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Sound Decision
Little Big Muddy

by Jonathan Mays,
It's been an interesting weekend in Ellisville, Missouri. The craziness started a few days ago when I found out that Lake Chesterfield, just a few miles from my home, had turned into a mudslide. A crack had opened on one end of the lake, and within just a couple of days, all the water in the 23-acre lake was gone. And oh my, does it smell. It's on private property, too, so I bet those homeowners won't be too excited to pay the repair bill.

The wackiness continued Sunday afternoon when I tuned in to the Cardinals/Rangers baseball game. To see the Cards winning 13-0 in the third inning was enough of a surprise, but in the bottom half of the inning, things got really wild. Rangers outfielder Garry Matthews, Jr. hit a pop fly into the third-base stands, and a fat old guy dove over some seats and kicked a kid in the back in order to retrieve the ball.

Now, this kind of behavior always invites some boos (and rightfully so), but when your team's down by thirteen runs, it becomes the center of everyone's attention. A sideline reporter for a local Arlington television station came down to interview the old guy for a few minutes. Fans chided the man mercilessly, and after a little while they began chanting, "Give him the ball!" The man stubbornly refused, stuffing the ball into his shirt pocket. As the inning came to a close, fans streamed towards the kid, offering him all kinds of baseballs as condolences.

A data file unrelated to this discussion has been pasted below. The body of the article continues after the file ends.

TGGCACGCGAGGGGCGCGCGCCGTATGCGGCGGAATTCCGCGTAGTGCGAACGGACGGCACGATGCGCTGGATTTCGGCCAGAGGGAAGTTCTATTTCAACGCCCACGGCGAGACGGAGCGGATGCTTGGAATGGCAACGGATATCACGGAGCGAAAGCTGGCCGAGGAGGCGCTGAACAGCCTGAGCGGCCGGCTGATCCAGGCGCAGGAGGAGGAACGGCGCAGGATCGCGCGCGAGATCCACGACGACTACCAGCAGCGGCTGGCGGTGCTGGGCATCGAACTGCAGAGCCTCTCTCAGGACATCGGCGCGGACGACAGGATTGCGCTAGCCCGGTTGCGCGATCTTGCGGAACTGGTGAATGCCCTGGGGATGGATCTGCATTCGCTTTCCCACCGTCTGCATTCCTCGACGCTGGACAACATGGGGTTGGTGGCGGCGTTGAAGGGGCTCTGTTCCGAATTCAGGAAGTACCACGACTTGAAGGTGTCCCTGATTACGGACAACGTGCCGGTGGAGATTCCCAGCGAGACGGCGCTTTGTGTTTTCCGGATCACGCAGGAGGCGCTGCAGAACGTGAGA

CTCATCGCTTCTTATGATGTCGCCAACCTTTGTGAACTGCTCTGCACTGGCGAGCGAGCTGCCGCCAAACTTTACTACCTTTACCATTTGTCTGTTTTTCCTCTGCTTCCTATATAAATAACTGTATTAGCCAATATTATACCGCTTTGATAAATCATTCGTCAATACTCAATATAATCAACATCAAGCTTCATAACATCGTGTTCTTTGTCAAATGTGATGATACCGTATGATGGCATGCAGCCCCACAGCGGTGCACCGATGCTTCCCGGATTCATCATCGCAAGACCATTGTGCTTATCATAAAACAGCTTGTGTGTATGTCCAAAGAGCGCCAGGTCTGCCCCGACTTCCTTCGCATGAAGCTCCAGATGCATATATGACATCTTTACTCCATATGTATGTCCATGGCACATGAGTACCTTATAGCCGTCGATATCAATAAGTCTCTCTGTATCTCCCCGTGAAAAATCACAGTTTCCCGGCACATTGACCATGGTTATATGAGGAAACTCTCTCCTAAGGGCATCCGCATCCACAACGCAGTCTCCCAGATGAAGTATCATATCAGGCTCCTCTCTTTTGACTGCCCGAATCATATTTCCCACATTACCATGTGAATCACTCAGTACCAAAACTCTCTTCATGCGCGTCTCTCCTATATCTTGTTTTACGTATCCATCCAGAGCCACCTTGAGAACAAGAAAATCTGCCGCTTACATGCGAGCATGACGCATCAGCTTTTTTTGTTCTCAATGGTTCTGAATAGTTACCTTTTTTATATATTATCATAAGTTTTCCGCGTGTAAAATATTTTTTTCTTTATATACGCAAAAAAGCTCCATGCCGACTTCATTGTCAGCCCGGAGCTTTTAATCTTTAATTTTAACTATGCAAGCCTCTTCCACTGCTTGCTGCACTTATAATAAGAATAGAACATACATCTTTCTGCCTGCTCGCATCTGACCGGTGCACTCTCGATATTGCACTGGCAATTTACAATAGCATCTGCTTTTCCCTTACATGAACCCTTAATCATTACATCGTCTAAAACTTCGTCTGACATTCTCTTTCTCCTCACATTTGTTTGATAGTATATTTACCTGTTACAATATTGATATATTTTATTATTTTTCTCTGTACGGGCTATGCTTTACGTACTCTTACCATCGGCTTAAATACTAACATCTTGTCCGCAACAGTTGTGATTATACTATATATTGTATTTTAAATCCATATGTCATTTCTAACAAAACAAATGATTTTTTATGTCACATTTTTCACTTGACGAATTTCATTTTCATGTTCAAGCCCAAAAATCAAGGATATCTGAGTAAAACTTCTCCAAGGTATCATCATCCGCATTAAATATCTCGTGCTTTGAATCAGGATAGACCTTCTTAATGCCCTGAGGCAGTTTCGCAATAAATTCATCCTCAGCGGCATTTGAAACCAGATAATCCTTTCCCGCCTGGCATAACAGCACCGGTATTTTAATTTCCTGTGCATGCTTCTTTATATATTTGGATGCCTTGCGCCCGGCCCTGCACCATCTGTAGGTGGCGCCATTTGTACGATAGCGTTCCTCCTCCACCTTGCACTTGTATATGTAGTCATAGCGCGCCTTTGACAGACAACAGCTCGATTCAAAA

And then it got even crazier.

Cardinals right-fielder Reggie Sanders had the day off, so he decided to put his free time to good use. He grabbed a ball and one of his game bats, summoned the kid and her mother near the dugout, and handed both to the kid. The crowd of 41,000 gave him a standing ovation and chanted, "Re-ggie! Re-ggie!" It was probably the most bizarre bleacher incident I've ever witnessed.

The Rangers later gave the kid a bat and a Nolan Ryan baseball, too. According to the St. Louis broadcasters, it was the kid's first game, and he was leaving with two bats and several balls. He won't take home as many souvenirs after his next game, but I think his mother would prefer it that way.

Wolf's Rain Original Soundtrack #1 —Bandai Entertainment (2004-05-11)